By MARICELLA MIRANDA, St. Paul Pioneer Press
BURNSVILLE, Minn. (AP) - Nichole Johnson makes it a point not to miss the most important meal of the day.
"Without breakfast, I wouldn't have any energy," the 12th-grader said while grabbing her morning meal at Burnsville High School. "I'd most likely fall asleep in my first classes."
A new pilot program dubbed Breakfast to Go has made breakfast more convenient at the school. As students enter the front door, they find a table filled with milk, egg sandwiches and other foods to choose from on their way to class.
It gives time-crunched students one less excuse to skip breakfast, say school officials, who wanted to expand their breakfast program already offered in the cafeteria.
The new front-door line is "nice and convenient being here, rather than having to walk all the way back to the cafeteria," said Johnson, 17. Other Burnsville students agree.
Since the line opened Sept. 8 to the school's 2,200 students, the number using it increased from 58 students to 77 a day by the end of a recent week, said Roxanne Williams, food-service director. She expects participation to continue to grow as students get acquainted with it.
"They can punch in their PIN number - and away they go," Williams said.
Burnsville and Mayo High School in Rochester, Minn., added the pilot program after receiving an $11,400 federal grant as part of a study by the University of Minnesota's Family Medicine and Community Health Department, said Susie Nanney, assistant professor.
The study aims to encourage more students to eat school breakfasts by reducing common barriers, such as having too little time, not being hungry in the morning and wanting to socialize with friends, Nanney said. With the program, students can pick up food items a la carte, place them in a plastic bag and eat in the hallways before class.
The meal is $1.40 - the same price as in the cafeteria - or less if the student qualifies for free or reduced-price meals. And students can still eat breakfast in the cafeteria. More and more adolescents are skipping breakfast, Nanney said.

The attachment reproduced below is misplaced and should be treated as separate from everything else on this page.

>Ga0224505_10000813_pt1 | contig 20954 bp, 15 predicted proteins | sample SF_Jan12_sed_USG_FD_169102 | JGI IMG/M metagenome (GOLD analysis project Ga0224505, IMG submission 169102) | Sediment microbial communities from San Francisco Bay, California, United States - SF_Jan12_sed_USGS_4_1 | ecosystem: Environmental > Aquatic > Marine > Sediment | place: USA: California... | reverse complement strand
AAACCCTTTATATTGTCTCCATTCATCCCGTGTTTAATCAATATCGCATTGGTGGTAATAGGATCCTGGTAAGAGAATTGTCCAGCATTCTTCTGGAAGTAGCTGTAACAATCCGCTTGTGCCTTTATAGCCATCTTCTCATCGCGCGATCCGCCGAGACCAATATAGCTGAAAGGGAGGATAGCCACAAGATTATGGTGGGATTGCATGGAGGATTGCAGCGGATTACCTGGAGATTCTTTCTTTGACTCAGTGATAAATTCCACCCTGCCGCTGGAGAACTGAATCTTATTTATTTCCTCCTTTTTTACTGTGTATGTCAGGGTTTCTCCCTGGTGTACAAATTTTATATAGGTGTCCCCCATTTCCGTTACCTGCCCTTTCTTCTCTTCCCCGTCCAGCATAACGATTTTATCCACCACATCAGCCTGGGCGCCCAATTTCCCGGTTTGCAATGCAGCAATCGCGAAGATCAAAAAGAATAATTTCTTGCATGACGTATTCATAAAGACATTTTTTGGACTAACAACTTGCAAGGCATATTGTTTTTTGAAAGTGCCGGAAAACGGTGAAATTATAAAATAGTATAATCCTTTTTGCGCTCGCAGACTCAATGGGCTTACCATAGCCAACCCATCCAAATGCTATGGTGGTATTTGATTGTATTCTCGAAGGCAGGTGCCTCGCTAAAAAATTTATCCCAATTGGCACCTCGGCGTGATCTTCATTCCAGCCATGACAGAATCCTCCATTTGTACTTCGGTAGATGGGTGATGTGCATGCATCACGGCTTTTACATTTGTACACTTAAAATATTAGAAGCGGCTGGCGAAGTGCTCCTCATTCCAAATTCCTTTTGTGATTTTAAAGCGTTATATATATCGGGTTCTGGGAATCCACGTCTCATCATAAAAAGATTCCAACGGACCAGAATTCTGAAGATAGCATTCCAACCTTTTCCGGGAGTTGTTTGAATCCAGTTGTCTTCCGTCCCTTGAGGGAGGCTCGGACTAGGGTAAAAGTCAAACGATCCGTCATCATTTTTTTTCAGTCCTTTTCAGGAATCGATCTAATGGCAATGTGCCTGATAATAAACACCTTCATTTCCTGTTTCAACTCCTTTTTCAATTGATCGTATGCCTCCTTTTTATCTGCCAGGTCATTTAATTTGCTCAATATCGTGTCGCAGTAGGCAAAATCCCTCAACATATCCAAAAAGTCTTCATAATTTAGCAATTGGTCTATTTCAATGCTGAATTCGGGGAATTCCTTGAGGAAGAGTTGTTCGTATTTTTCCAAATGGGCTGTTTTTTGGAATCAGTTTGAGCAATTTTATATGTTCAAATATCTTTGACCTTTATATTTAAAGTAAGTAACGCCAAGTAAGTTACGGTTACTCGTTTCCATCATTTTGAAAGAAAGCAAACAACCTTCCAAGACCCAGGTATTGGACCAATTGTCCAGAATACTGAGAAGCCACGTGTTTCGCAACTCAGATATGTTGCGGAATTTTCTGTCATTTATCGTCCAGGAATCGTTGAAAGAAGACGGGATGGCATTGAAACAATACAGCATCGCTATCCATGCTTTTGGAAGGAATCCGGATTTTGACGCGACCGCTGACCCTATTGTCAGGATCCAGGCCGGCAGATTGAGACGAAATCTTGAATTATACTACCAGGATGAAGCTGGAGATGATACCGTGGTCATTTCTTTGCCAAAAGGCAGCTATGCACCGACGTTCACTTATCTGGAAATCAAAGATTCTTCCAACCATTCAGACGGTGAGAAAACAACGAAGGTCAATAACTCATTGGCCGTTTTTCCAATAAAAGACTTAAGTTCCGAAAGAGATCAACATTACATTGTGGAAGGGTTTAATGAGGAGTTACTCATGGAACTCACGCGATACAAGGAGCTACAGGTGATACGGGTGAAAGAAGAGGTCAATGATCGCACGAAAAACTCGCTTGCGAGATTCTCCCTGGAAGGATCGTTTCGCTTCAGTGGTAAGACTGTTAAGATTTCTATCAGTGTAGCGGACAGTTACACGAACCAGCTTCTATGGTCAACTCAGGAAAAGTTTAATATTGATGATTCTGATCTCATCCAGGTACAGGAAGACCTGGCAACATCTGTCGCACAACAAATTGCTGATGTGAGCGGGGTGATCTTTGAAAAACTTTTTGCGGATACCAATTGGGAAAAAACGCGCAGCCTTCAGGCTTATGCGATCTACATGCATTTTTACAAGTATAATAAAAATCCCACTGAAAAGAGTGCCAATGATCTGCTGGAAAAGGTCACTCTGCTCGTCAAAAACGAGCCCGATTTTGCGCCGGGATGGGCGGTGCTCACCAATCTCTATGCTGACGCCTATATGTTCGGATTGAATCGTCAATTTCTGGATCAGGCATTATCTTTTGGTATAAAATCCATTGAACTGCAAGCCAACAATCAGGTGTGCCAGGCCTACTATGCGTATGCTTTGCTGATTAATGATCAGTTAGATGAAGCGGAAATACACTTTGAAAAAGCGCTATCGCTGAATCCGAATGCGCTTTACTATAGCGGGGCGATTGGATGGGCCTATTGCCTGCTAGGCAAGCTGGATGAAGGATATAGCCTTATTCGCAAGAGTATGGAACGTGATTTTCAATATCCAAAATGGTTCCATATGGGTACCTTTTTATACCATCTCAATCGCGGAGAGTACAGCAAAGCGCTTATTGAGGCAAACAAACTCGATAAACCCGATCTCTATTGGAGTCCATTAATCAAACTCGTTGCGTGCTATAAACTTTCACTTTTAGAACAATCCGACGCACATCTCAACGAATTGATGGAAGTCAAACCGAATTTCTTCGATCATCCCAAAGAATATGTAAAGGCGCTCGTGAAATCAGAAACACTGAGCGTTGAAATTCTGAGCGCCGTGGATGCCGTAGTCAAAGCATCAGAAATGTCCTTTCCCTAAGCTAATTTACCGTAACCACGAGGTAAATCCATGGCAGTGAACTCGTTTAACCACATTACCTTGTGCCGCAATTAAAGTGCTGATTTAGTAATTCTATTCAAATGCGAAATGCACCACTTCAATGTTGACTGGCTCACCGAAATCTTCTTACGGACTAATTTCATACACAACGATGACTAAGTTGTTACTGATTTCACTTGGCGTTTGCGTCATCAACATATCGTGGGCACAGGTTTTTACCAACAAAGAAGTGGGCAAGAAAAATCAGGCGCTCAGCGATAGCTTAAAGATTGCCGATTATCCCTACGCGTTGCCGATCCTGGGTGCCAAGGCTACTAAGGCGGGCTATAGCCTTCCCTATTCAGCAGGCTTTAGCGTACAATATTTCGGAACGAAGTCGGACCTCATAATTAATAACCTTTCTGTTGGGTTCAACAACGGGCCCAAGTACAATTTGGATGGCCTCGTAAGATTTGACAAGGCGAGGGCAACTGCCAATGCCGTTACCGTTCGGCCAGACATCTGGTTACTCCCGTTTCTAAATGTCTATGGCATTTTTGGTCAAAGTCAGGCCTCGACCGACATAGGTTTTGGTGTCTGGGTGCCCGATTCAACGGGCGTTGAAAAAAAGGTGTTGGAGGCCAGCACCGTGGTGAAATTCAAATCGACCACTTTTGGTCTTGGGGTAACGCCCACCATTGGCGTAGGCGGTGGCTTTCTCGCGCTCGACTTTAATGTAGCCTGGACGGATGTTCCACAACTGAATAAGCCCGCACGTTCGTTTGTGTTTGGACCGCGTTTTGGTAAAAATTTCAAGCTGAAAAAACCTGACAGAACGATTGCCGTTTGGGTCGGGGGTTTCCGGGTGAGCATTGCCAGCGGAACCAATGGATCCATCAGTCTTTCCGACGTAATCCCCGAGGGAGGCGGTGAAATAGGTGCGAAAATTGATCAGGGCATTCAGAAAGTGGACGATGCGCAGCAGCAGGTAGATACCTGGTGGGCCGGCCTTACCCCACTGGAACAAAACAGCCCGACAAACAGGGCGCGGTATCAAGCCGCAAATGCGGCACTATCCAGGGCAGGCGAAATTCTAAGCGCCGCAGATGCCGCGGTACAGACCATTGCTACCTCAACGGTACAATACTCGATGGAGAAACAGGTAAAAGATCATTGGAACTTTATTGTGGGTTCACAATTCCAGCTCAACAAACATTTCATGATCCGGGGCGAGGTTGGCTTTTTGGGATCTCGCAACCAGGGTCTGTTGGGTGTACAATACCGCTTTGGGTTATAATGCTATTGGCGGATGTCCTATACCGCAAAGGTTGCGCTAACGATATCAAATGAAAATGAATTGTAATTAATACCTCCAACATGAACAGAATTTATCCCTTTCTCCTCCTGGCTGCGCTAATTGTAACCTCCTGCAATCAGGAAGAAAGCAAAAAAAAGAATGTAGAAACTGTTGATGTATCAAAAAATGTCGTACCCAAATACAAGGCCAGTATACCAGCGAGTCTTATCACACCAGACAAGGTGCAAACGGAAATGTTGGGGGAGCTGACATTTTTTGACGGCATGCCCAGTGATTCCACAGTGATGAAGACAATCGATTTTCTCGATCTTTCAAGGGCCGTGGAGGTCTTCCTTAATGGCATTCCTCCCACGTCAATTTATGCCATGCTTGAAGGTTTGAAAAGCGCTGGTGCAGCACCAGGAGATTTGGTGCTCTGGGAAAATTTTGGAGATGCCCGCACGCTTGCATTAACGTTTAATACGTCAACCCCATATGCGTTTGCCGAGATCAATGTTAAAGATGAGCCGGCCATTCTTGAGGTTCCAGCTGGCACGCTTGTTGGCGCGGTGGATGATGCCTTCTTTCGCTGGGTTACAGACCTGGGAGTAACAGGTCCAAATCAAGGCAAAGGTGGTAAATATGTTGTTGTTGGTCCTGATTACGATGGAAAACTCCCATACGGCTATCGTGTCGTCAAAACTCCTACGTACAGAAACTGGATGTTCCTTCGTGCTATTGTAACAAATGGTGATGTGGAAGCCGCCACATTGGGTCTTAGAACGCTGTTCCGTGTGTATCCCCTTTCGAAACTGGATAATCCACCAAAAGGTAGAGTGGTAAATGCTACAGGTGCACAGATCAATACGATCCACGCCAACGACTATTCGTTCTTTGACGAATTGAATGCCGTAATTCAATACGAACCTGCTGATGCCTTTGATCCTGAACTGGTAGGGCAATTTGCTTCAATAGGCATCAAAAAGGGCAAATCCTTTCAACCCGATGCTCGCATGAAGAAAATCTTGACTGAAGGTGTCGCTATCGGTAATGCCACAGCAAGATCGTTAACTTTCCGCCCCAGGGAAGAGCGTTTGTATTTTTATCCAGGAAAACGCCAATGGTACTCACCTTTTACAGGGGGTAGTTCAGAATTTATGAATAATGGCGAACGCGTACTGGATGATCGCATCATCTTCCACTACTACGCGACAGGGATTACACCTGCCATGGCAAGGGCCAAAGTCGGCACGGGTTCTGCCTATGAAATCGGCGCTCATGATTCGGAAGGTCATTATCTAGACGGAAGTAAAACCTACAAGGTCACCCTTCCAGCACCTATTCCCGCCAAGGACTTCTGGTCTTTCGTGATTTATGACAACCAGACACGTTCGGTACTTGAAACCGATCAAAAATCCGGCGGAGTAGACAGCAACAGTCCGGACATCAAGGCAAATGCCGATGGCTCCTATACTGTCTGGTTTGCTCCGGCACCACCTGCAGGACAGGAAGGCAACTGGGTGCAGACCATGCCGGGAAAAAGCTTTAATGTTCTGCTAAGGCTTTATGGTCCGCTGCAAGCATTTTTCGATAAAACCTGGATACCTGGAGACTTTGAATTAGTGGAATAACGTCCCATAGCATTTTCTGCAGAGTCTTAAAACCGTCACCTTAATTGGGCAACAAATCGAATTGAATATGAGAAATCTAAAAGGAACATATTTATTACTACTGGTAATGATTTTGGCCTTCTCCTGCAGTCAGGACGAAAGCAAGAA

Studies show only one in four children regularly eats breakfast, she said. Adolescents who do eat breakfast tend to have a healthy weight and overall diet and perform better academically.
In 2007, about 24 percent of children nationwide ate school breakfasts, according to a survey of participating schools by the American Dietetic Association. About 70 percent were from low-income families and qualified for free or discounted meals.
"School breakfast programs are underutilized tremendously," Nanney said.
Last year at Burnsville High, about 6 percent of students ate a school breakfast, Williams said. She hopes that number will grow as student groups help the school market Breakfast to Go and get the word out about the benefits of eating a morning meal.
Tenth-grader Rose Nyaboke, 15, said she didn't eat school breakfast last year because she never had time. But recently, she began picking up food at the Breakfast to Go line.
"If I miss breakfast, I eat a lot of junk food - and I don't want that," she said.
Jalen Dyson, 16, grabbed juice, Cocoa Puffs and skim milk on a recent morning.
"It's pretty cool because it's right when I walk into school," the 11th-grader said. "I don't have to go to the cafeteria. It's easy and it's not far."
Northfield High School, south of the metro area, and John Marshall High School in Rochester are control subjects in the U study, with unchanged breakfast programs.
The study received a $75,000 stimulus grant from the National Institutes of Health.
The grant money will help pay for materials, staffing and marketing. Also, 50 students from each school will receive a cash incentive for being test subjects.
Nanney said her department plans to apply for another federal grant for a larger school-breakfast study involving 20 rural high schools. And with the state's dire financial picture, money-strapped schools have been more than willing to participate, she said.
Information from: St. Paul Pioneer Press
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